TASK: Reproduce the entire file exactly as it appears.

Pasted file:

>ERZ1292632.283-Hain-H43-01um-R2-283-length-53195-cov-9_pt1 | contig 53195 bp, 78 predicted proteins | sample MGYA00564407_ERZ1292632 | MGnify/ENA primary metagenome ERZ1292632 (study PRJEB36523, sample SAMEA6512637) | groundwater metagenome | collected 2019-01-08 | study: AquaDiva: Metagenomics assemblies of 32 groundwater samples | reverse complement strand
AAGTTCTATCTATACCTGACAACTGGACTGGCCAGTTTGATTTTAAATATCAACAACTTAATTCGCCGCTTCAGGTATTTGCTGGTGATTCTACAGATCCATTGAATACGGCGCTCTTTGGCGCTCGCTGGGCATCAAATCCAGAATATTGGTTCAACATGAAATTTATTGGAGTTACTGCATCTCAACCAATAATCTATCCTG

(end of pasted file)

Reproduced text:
>ERZ1292632.283-Hain-H43-01um-R2-283-length-53195-cov-9_pt1 | contig 53195 bp, 78 predicted proteins | sample MGYA00564407_ERZ1292632 | MGnify/ENA primary metagenome ERZ1292632 (study PRJEB36523, sample SAMEA6512637) | groundwater metagenome | collected 2019-01-08 | study: AquaDiva: Metagenomics assemblies of 32 groundwater samples | reverse complement strand
AAGTTCTATCTATACCTGACAACTGGACTGGCCAGTTTGATTTTAAATATCAACAACTTAATTCGCCGCTTCAGGTATTTGCTGGTGATTCTACAGATCCATTGAATACGGCGCTCTTTGGCGCTCGCTGGGCATCAAATCCAGAATATTGGTTCAACATGAAATTTATTGGAGTTACTGCATCTCAACCAATAATCTATCCTG